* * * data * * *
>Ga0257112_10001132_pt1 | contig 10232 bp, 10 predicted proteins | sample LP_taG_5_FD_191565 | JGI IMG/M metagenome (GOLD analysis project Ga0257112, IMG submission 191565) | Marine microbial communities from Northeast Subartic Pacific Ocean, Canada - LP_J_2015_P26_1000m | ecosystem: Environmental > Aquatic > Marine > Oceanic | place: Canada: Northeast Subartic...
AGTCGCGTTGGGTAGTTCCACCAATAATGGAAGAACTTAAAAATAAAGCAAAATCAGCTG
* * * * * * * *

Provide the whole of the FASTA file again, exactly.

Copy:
>Ga0257112_10001132_pt1 | contig 10232 bp, 10 predicted proteins | sample LP_taG_5_FD_191565 | JGI IMG/M metagenome (GOLD analysis project Ga0257112, IMG submission 191565) | Marine microbial communities from Northeast Subartic Pacific Ocean, Canada - LP_J_2015_P26_1000m | ecosystem: Environmental > Aquatic > Marine > Oceanic | place: Canada: Northeast Subartic...
AGTCGCGTTGGGTAGTTCCACCAATAATGGAAGAACTTAAAAATAAAGCAAAATCAGCTG